Saturday, December 13, 2014

Why I don't attend holiday parties and formals (and what I would change)

From SpouseBuzz

 I enjoy parties. I try to regularly host people at my house for Thanksgiving, Christmas and a bunch of other events throughout the year. I enjoy dancing (whether I'm good at it or not remains another matter) and hanging out with friends. But the last few years, I've stopped going to holiday parties and most formal events.

My boss recently asked me why I didn't go to our command's holiday party. I gave her a short answer, but it actually merits its own post. So, here are my reasons:

1. The music sucks. 

Seriously, it does. When I was in high school, we played about 10 minutes of what I called "fast dancing" music: rock, rap, hip-hop, country. A good mix. Then, for 5-6 minutes (i.e. about 2 songs) we played "slow dancing" music. For the people without dates, they left and went to the bathroom. For the couples, we went out and got to slow dance with our partner. The mix appealed to everyone, and the DJ at my wedding (who is a friend from high school) did almost the same thing, which kept people at our wedding reception until we got kicked out of the place.

Today, there is nothing played but rap, hip-hop and R&B. I am not a hip-hop hater, since I have plenty of rap and hip-hop in my workout Pandora stations. But that is ALL that is played. Most DJs don't take requests, and when they do, they scoff (openly) at my request for a slower song once in a while. I'm not old enough to be a "fuddy duddy," and even if I was, guess what? I paid to come here, and I'd like to occasionally enjoy what is played.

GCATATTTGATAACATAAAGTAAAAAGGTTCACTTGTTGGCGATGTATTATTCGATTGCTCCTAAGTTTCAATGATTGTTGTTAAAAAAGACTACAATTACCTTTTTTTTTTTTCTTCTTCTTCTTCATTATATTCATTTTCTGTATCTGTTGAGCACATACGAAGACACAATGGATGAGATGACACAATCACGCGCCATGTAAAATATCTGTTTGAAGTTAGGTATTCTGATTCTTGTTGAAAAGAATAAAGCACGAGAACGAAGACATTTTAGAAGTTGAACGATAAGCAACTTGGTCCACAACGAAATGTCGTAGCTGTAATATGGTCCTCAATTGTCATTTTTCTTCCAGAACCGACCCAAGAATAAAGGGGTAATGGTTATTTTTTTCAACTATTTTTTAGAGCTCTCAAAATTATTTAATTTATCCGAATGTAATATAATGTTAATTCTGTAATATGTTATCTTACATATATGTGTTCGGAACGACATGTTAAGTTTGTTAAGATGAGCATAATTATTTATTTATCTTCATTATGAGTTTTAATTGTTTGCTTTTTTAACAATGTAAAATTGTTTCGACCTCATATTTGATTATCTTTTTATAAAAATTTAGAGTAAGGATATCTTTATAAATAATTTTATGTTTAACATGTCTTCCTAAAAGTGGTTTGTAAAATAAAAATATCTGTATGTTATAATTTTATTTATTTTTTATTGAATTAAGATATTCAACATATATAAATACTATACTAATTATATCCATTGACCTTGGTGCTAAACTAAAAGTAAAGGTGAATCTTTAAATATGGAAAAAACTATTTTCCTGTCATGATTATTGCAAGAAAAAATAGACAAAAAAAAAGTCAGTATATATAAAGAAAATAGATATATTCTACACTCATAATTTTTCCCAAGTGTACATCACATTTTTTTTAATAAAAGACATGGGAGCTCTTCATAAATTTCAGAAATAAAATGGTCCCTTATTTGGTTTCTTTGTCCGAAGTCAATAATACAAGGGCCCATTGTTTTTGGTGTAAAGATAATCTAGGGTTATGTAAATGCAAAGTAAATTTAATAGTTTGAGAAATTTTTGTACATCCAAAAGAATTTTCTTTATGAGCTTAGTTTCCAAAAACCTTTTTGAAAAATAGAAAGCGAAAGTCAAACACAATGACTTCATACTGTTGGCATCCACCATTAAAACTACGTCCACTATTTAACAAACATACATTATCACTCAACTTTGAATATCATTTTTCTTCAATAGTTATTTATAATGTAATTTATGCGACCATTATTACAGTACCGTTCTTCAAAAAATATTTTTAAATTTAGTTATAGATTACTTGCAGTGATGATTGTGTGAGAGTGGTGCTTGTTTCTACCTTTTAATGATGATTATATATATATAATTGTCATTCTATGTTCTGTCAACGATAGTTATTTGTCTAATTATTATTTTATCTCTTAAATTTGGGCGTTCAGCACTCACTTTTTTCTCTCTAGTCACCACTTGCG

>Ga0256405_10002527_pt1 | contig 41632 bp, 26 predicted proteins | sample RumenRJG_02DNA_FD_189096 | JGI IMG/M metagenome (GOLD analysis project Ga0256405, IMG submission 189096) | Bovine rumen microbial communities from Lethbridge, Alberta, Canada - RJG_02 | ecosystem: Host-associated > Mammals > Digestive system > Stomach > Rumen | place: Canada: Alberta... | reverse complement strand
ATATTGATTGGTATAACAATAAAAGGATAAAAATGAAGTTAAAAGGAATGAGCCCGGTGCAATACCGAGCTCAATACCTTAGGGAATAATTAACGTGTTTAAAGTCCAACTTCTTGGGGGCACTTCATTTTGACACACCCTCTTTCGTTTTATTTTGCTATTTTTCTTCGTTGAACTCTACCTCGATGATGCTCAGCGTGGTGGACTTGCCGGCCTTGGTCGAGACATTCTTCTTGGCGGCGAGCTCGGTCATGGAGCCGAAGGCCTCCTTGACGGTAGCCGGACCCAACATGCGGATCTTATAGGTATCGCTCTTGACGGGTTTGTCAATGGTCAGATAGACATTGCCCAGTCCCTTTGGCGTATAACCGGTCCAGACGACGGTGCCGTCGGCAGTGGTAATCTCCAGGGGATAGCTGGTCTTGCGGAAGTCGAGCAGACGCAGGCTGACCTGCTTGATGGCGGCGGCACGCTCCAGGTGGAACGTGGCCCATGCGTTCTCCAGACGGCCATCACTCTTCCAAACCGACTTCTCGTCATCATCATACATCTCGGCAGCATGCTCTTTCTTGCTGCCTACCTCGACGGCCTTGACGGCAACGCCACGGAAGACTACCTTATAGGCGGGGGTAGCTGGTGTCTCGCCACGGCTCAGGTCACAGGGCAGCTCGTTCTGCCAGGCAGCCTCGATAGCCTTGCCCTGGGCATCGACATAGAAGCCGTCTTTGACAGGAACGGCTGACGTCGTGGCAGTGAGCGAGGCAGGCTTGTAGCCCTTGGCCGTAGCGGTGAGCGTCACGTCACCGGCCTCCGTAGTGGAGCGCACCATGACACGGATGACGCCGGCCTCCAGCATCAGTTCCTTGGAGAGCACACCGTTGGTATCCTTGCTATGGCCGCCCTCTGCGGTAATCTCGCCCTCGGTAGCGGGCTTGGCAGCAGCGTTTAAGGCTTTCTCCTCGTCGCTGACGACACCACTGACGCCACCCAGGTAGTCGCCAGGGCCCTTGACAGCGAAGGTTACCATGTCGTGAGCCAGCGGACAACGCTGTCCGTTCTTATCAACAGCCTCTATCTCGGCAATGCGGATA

The excuse is that this is what the "young Sailors" want. BS. I see lots of those same "young Sailors" leave early, and music is cited as a top reason. No, it's what a certain segment of the population wants, and while I have no problem indulging them, it is inherently unfair to those of us that would like something different played to tell us to put up with it.

2. The dress code feels like middle school.

And I don't mean the military members. What happened to dressing up for occasions? I see men showing up in jeans and a T-shirt. JEANS! For a holiday party, put on a pair of dress pants and a collared shirt. It's not hard. You could even rock a tie once in a while, or even a bow tie if you want some real swagger.

As for women, wow. At our last command's Navy Day Ball, it was like I was in a bad prom movie. Most of it was because women wore dresses that were too small for their size, so they were "popping out" in all the wrong places. I had one lady with a slit up the center of her dress going almost to her crotch, making my cringe. The goal at a formal isn't to be "that girl" that everyone talks about afterwards.

Don't tell me clothing is expensive. It's not. Besides the great deals at the NEX, you can get good looking clothes for less than the cost of a dinner out:

Men's Pants:

Women's Dresses:

Good fit guides are available for men and for women.

3. The food sucks.

I will pay good money for good food. But if I'm paying 60 dollars per ticket, the food better be good. The Marriott in Augusta (where our Navy Day Ball was at) had terrible food that I wouldn't have paid 10 dollars for.

4. The event is timed too soon after work.

If my boss dumps a ton of work on me the day of a formal event, and I don't finish it before leaving, guess what I'm thinking about while at a formal? I probably won't get back in time, and I'll be rushing my spouse to get ready (and that is a no-win situation).